I know I've spent nine whole posts nattering on about this book, delving into all the things I find interesting or odd or cool or confusing. But I'd like to do one final post to put down a few of my final thoughts on the book as a whole.
Why do I like this book? I didn't like it the first time I read it. I admired it the second time. But this time through, yes, I liked it. Quite a lot, really. Which is odd, because I don't really want to be friends with any of the characters, and that's what usually makes me like or love a book. That's probably what keeps me from quite loving it.
I realized while reading this that I am drawn to a specific sort of tragedy. I only truly like tragedies that feel inevitable to me. That don't give me a sense of, "Oh, if only the main character weren't being so stupid, this wouldn't have happened." This is part of why I love Hamlet, but not King Lear or MacBeth or Othello -- I can't point at Hamlet and say, "If only he hadn't been so stupid, none of this would have happened." If only King Lear hadn't been so blind to his daughters' true natures. If only MacBeth hadn't been so power-hungry. If only Othello hadn't been so insecure. But, like with Hamlet, I don't think I can point at Gatsby and say, "If only he hadn't been so stupid." Sure, he dreamed a dream that couldn't come true. Sure, he was into some illegal stuff. But the events in this are like an inevitable catastrophe, a natural disaster we can't stop, we just have to watch.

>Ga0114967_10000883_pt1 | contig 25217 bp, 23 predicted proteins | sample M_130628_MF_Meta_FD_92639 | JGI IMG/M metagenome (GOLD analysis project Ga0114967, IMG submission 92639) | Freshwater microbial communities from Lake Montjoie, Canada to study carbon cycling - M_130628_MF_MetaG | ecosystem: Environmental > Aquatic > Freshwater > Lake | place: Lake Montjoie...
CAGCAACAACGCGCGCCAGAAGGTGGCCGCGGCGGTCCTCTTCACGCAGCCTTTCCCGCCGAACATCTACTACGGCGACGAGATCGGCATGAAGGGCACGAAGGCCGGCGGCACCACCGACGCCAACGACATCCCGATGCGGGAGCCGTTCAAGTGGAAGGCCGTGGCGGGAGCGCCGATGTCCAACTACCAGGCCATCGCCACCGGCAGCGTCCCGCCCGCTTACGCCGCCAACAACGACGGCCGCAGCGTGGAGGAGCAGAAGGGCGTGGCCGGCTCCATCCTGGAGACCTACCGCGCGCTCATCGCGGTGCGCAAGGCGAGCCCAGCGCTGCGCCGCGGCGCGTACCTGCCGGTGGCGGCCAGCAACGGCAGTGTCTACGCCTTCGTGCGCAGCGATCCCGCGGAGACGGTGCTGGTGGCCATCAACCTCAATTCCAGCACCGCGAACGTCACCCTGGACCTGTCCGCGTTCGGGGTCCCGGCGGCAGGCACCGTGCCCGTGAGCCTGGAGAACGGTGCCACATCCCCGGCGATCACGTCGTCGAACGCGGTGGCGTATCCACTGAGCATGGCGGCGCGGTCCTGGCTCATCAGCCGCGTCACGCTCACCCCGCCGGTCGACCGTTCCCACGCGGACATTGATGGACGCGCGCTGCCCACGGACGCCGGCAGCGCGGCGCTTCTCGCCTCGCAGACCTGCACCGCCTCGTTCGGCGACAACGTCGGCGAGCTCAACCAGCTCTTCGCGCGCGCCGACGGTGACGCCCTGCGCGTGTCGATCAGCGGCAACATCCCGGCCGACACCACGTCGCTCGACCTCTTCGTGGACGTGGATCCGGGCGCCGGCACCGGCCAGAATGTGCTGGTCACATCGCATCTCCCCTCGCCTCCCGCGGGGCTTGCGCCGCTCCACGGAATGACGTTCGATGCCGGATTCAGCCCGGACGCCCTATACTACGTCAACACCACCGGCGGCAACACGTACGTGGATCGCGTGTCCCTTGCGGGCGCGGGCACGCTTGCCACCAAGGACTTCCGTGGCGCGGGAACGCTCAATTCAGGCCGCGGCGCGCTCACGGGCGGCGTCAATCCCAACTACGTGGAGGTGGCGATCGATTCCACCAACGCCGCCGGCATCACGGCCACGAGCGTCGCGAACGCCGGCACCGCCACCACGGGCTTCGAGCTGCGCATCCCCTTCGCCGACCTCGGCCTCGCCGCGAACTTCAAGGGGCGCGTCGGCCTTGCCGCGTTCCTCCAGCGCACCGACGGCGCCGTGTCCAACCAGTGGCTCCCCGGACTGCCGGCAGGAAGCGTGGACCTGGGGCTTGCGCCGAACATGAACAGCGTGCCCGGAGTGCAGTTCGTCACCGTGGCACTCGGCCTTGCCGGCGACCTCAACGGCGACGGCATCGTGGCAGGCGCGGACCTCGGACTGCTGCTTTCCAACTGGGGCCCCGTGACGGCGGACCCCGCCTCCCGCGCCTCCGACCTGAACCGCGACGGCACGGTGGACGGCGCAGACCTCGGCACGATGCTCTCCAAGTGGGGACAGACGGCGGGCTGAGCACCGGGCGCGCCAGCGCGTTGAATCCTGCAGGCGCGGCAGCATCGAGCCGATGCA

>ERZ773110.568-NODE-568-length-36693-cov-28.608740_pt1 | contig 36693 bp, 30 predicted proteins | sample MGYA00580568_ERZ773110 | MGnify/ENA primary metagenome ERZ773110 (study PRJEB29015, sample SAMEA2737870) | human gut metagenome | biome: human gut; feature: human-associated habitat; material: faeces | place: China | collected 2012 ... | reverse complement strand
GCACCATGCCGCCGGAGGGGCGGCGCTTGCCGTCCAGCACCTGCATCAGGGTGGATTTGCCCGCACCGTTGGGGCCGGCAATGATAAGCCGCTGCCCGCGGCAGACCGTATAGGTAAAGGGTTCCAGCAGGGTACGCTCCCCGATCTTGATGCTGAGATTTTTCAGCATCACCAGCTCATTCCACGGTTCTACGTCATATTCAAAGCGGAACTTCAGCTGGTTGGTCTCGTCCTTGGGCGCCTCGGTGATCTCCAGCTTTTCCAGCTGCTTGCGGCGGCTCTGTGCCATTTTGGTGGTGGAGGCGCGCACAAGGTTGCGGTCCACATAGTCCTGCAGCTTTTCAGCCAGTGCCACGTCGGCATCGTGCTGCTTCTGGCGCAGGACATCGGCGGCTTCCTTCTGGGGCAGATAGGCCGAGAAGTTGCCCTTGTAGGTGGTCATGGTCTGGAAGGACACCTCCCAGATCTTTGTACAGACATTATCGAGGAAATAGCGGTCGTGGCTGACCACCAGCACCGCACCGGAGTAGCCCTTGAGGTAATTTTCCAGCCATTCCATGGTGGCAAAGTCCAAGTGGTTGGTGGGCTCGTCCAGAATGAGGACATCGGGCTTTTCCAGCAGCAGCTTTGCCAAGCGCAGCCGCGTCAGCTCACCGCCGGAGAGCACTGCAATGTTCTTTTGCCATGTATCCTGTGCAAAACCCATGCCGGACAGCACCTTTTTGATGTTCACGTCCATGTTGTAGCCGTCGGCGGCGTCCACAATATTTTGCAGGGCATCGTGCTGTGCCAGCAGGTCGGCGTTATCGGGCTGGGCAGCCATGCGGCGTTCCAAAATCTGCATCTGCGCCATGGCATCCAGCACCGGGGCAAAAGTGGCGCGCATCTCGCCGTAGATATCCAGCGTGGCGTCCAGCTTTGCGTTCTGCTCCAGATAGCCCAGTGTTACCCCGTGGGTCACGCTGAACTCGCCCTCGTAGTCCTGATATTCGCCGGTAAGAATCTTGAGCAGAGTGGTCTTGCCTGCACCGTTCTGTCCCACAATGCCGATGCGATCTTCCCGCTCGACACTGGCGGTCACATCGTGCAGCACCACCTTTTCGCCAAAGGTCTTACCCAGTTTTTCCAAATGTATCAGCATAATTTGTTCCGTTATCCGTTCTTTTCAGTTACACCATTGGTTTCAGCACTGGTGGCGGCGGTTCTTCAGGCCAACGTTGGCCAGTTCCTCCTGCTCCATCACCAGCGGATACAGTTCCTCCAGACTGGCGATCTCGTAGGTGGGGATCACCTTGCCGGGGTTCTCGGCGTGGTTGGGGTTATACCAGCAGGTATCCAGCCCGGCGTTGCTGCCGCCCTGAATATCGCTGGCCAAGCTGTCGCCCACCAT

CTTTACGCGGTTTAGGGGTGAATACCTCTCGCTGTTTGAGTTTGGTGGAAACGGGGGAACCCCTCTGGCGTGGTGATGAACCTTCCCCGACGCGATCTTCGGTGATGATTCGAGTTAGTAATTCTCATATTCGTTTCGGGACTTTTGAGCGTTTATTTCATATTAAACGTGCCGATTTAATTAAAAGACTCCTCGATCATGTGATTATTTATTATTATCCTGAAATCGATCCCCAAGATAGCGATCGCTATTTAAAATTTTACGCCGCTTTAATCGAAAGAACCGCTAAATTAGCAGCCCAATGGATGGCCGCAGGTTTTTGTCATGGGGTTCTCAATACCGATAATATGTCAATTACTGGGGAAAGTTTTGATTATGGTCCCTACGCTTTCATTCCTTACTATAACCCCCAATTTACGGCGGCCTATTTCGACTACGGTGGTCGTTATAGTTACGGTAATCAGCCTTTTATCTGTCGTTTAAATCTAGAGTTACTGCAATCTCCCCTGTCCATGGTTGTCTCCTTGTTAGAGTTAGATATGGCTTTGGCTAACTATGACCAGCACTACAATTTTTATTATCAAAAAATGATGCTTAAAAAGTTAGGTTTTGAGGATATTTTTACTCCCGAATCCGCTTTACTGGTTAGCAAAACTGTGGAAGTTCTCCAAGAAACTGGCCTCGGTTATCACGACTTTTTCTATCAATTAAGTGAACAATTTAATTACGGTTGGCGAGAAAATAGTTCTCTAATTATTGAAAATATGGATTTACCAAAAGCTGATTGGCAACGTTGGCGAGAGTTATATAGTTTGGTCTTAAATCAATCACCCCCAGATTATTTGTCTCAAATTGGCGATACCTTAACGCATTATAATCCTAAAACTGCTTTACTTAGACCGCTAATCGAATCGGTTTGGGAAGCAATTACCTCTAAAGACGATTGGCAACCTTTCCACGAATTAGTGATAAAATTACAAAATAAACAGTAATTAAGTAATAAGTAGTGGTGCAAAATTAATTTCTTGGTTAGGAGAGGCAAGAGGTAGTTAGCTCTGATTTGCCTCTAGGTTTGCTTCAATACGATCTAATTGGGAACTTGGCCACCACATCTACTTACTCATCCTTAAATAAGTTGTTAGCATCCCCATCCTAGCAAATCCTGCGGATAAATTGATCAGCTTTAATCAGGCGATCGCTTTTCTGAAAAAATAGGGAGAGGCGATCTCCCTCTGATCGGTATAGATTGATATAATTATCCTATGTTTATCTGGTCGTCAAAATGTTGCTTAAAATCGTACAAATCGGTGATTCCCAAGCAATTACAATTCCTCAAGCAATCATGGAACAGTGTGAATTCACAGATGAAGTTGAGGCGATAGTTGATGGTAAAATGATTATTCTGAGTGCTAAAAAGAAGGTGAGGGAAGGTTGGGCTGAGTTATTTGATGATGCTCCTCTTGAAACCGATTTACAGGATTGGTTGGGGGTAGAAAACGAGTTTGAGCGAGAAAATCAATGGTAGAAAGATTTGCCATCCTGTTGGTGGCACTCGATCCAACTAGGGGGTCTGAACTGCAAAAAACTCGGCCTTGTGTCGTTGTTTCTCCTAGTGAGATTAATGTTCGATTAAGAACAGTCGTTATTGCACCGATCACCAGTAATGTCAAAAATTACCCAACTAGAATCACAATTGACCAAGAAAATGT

I'm not sure if I explained that well or not -- it's something I'm still turning over in my mind.
I also realized that I want to rescue Gatsby. I want to just hop into this book and grab Jay Gatsby by one arm, Nick Carraway by the other, and say, "Boys, let's go to California for a few weeks and let things here just cool down and blow away for a while." (I have a similar wish to whisk Hamlet away back to Wittenberg at the beginning of the play.) So, in that sense, I do want to be a part of the story. And I do wish I could prevent the tragedy.
The writing in this book still astonishes me with its vibrant, gauzy beauty. Fitzgerald is amazing.
Somebody asked me why I think this book is worth reading. Such a good question. All kinds of bad stuff happens in this, from lying to adultery to manslaughter to murder. There's some bad language. Why read it?
To me, it's worth reading because it is a very poignant meditation on what it means to lose a dream. We all have dreams. We all have illusions. And I think this book shows how important it is for us to recognize what is real and what can never be real. If we get so wrapped up in how we imagine life should be or could be, we run the risk of jeopardizing the people around us, our own lives even, in pursuit of something that isn't even real.
And yet, the message of this book isn't "Stop dreaming." Not at all. I think the message is that we need to be careful not to mistake our dreams for reality. That we need to be able to separate fact from fiction, to know what is and isn't possible. Dream, but be careful as you pursue your dream. Don't lose sight of what is while you're chasing what might be.
There's all kinds of other stuff going on in this, about class disparity and rich versus poor and East versus West, but I went into that a lot in the read-along and don't feel like repeating it.
I've already listed off dozens of favorite lines during the read-along, so today I'll skip posting favorite lines. I have many of them, so very many.
If This Was a Movie, I Would Rate It: PG-13 for alcohol use, a traumatic death, implied sexual activity, extramarital affairs, and some language.
This is my tenth book read and reviewed for my second go-round with the Classics Club.